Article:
The International Organization for Migration (IOM) told Quartz that there were initially some 8,000 migrants at sea when the crisis began earlier this month, and roughly 2,000 people have made landfall, mostly in Indonesia. The governments of Thailand, Malaysia, and Indonesia have said that they will not allow people to enter the country illegally, and in some cases have forced boats to turn back from port.

“There’s a lot of confusion. We know that boats are being turned around,” said IOM spokesman Joe Lowry. “It’s like a giant game of maritime ping-pong with human beings.”

Thailand is considering setting up temporary shelters for the migrants on two abandoned islands, but says it will not make a decision until after a May 29 conference in Bangkok that will bring together representatives from 15 countries in the region, including Indonesia, Malaysia, Myanmar, and Bangladesh. Thailand ”cannot go it alone,” one Thai official told the Bangkok Post.

Regional powers China and India, who have extensive strategic and business ties in the region, have been noticeably silent on the issue. It went unmentioned at a meeting this week between Indian prime minister Narendra Modi and Chinese premier Li Keqiang.

The IOM and other human rights groups are warning that a delay of two weeks or more could result in catastrophic losses for the people stranded at sea.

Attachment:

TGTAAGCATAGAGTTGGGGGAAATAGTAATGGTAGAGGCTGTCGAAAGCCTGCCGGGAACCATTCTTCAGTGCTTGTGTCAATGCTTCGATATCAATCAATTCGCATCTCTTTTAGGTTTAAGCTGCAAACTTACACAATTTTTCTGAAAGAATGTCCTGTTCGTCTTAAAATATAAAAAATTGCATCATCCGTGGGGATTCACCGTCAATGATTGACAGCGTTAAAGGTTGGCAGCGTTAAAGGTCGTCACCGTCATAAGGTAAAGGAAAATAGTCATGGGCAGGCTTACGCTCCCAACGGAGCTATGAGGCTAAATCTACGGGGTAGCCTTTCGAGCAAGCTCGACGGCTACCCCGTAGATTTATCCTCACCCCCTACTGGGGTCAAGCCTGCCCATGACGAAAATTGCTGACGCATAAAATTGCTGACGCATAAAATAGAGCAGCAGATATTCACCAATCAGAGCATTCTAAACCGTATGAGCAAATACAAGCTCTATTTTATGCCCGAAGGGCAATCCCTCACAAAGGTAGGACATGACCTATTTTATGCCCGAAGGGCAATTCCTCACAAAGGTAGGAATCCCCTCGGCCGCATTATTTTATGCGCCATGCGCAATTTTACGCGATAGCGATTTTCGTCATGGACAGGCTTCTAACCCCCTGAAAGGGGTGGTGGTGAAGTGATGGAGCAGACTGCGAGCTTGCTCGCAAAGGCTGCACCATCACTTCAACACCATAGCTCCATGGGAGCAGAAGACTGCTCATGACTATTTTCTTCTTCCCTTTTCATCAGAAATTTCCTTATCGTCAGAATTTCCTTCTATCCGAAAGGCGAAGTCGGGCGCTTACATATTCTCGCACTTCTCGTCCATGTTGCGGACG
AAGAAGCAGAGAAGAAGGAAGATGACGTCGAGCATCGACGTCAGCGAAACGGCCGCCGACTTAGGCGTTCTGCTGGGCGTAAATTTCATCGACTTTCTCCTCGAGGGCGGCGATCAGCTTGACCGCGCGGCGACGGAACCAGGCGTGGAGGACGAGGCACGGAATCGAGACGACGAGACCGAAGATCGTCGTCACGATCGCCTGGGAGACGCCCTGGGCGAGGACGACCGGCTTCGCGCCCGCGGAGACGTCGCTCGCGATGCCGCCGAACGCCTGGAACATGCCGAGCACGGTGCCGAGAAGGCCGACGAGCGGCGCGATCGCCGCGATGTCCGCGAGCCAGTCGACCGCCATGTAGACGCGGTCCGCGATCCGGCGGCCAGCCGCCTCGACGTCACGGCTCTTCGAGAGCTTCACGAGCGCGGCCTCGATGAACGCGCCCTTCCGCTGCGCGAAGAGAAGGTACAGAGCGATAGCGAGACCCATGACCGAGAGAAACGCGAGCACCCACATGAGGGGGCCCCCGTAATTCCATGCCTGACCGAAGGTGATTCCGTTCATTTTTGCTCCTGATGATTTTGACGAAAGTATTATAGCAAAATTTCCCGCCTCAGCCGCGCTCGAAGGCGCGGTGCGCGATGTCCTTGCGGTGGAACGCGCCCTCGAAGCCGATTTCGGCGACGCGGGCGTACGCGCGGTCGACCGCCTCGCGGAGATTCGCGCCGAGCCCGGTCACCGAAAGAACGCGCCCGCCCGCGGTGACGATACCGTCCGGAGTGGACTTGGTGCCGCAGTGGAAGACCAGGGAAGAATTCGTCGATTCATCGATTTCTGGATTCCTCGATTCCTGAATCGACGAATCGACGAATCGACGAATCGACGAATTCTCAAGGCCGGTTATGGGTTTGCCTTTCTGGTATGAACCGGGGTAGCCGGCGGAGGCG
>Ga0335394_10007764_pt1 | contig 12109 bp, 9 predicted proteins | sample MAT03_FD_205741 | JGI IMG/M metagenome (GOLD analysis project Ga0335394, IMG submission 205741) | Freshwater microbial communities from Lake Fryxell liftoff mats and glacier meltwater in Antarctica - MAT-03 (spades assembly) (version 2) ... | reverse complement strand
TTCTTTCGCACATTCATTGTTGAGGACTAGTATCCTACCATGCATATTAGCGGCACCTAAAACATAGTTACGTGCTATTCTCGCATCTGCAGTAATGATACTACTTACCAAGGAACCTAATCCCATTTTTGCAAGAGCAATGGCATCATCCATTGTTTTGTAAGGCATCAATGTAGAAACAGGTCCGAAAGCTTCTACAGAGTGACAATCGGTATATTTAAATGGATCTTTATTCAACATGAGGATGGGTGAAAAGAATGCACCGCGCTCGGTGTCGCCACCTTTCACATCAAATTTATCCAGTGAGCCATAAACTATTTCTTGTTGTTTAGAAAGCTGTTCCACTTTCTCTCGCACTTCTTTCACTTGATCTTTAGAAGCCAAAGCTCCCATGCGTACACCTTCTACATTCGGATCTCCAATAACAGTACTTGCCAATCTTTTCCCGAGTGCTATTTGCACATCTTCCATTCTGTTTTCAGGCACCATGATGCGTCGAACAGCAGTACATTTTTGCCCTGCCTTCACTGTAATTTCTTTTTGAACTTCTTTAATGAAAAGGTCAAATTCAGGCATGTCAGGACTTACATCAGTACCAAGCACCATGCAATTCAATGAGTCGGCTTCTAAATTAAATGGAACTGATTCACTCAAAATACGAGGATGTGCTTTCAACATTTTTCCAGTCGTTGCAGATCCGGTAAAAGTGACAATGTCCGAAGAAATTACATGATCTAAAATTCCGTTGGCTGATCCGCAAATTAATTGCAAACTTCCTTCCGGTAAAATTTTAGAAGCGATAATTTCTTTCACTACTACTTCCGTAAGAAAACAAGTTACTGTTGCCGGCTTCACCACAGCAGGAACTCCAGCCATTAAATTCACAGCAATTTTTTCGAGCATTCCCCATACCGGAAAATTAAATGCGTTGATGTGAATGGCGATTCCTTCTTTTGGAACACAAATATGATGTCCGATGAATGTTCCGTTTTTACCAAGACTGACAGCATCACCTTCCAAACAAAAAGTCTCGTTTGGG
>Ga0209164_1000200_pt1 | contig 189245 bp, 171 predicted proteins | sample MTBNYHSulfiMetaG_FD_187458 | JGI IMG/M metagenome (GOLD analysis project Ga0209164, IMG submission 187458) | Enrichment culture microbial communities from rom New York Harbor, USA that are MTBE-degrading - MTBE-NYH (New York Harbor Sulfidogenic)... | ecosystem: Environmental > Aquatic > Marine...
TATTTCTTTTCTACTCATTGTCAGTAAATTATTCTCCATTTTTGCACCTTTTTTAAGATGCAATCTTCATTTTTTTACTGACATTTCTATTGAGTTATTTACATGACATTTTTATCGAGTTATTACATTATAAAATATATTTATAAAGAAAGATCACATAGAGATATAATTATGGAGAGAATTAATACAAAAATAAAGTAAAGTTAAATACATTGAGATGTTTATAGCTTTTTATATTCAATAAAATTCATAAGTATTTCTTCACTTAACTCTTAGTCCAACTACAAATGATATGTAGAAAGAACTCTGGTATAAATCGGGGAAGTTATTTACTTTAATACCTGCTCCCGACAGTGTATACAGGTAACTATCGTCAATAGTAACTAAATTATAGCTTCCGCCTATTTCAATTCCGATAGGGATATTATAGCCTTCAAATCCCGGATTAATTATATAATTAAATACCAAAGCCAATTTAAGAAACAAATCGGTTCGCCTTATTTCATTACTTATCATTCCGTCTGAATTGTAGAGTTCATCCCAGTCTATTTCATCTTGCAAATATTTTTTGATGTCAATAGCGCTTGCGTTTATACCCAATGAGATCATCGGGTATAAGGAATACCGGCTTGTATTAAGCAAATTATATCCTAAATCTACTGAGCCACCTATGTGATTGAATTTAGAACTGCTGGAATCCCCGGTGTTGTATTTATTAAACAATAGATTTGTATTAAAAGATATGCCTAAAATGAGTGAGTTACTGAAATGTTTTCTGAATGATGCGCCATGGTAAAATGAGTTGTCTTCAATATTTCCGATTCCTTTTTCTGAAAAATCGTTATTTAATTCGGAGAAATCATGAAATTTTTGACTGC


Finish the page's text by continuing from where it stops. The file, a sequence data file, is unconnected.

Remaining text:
“We want to get these people off boats and into treatment—they are at severe risk of losing their lives,” said Lowry. “We know that about 40% of the people will be malnourished.”

Here’s a tweet from Kenneth Roth, executive director of Human Rights Watch:

Image for article titled Thousands are desperately stranded at sea in southeast Asia—and governments are planning a conference to talk it over

The current crisis was triggered when Thailand discovered a grisly mass grave near its border with Malaysia, where smugglers had buried dozens of migrants. Many more camps and mass graves were subsequently uncovered, and the complicity of local government officials was revealed. This triggered a Thai crackdown that disrupted an established smuggler’s route, and ultimately left thousands of migrants stranded at sea.

More than 100,000 of the Muslim Rohingya have fled Myanmar since 2012, when they became the targets of violence from the Buddhist majority, and have been forced to live in squalid internment camps. Their typical route took them through Thailand, where they were often exploited, held for ransom, and worse, before being smuggled into Malaysia, which offers the prospect of better economic prospects and a chance to live among fellow Muslims.

The United States is calling on Myanmar to take responsibility for its role in the crisis, but the government refuses to even acknowledge that Rohingya are legitimate citizens.

“Some of the Rohingya people may have come from Bangladesh. We can’t be responsible for them. But we do not accept the name Rohingya. They are Bengali,” said Zaw Htay, the director of Myanmar’s president’s office, in an interview with Al Jazeera. Htay also told Agence France Press that Myanmar is unlikely to attend the Thai-organized summit.

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